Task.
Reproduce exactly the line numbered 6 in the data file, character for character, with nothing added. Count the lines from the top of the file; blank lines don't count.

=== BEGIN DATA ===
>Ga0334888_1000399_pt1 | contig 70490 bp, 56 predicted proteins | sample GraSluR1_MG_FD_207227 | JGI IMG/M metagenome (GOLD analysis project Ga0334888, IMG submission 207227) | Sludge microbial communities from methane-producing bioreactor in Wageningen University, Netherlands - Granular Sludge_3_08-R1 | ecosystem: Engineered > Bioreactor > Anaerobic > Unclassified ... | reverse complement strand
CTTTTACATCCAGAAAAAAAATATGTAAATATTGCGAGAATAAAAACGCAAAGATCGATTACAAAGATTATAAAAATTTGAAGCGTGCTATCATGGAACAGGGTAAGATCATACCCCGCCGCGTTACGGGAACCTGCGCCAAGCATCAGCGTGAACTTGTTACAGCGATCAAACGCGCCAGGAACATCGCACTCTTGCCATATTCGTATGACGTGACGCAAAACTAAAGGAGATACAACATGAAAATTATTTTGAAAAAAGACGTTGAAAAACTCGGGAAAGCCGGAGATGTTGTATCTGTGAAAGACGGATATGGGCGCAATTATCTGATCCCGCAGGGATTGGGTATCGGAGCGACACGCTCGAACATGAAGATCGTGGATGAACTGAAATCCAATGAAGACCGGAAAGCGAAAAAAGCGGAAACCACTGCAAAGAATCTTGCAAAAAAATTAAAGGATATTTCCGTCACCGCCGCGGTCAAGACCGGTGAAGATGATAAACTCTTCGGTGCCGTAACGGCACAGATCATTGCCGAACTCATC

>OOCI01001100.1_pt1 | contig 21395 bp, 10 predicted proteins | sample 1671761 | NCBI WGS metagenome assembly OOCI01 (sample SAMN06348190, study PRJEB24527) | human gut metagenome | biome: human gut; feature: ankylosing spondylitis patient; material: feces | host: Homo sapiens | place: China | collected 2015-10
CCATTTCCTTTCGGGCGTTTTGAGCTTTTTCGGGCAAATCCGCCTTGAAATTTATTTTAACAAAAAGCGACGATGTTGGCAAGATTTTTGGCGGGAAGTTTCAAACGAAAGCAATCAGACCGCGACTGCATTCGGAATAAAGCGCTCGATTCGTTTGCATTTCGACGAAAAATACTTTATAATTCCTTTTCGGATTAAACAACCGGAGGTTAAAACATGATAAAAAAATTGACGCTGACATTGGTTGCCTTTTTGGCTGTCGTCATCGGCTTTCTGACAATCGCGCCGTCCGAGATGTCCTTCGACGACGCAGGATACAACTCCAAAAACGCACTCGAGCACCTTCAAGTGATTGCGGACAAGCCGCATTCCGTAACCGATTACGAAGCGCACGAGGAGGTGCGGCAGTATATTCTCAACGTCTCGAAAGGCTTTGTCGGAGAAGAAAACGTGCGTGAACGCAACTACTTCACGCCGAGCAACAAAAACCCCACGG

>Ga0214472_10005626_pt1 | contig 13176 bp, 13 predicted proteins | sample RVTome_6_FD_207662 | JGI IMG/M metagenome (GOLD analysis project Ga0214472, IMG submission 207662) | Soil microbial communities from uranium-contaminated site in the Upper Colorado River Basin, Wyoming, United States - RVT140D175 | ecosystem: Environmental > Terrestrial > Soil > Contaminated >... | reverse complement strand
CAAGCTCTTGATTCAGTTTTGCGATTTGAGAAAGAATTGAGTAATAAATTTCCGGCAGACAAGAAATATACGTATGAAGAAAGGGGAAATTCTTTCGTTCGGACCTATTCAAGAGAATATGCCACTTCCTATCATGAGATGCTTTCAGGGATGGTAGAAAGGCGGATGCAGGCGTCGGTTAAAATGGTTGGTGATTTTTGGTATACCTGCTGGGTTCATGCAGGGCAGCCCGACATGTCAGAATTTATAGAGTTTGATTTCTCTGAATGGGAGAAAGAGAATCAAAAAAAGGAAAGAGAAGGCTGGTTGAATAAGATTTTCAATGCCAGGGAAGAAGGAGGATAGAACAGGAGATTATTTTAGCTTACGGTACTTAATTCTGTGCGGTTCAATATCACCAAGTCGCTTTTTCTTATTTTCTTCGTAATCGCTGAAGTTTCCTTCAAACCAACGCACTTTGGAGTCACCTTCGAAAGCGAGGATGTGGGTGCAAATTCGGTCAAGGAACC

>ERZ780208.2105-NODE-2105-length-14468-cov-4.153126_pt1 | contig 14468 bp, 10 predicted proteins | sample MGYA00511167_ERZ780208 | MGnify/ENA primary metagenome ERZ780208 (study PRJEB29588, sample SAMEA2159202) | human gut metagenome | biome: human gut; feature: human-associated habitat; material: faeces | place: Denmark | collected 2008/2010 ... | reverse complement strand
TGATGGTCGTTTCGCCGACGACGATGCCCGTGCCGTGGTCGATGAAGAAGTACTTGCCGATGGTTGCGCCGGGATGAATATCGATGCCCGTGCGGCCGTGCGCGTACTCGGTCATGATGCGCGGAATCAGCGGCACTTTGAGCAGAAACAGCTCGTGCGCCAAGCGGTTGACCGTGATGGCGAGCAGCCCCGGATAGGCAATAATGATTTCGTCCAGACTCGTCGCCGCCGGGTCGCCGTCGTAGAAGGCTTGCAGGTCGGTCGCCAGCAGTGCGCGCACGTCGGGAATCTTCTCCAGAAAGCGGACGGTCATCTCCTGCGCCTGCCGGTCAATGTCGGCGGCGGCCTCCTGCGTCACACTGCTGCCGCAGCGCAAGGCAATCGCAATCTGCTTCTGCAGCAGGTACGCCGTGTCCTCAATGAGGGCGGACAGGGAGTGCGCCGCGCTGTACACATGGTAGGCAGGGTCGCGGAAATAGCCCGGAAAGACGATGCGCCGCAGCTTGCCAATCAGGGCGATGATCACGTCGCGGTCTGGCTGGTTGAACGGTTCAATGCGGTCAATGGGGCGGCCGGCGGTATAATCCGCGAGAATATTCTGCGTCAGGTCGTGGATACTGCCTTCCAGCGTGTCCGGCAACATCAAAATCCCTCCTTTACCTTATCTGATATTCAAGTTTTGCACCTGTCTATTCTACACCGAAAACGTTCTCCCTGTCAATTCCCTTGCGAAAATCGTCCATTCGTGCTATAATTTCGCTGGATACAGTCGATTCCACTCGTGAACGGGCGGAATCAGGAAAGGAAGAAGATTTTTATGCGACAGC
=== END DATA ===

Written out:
CAAGCTCTTGATTCAGTTTTGCGATTTGAGAAAGAATTGAGTAATAAATTTCCGGCAGACAAGAAATATACGTATGAAGAAAGGGGAAATTCTTTCGTTCGGACCTATTCAAGAGAATATGCCACTTCCTATCATGAGATGCTTTCAGGGATGGTAGAAAGGCGGATGCAGGCGTCGGTTAAAATGGTTGGTGATTTTTGGTATACCTGCTGGGTTCATGCAGGGCAGCCCGACATGTCAGAATTTATAGAGTTTGATTTCTCTGAATGGGAGAAAGAGAATCAAAAAAAGGAAAGAGAAGGCTGGTTGAATAAGATTTTCAATGCCAGGGAAGAAGGAGGATAGAACAGGAGATTATTTTAGCTTACGGTACTTAATTCTGTGCGGTTCAATATCACCAAGTCGCTTTTTCTTATTTTCTTCGTAATCGCTGAAGTTTCCTTCAAACCAACGCACTTTGGAGTCACCTTCGAAAGCGAGGATGTGGGTGCAAATTCGGTCAAGGAACC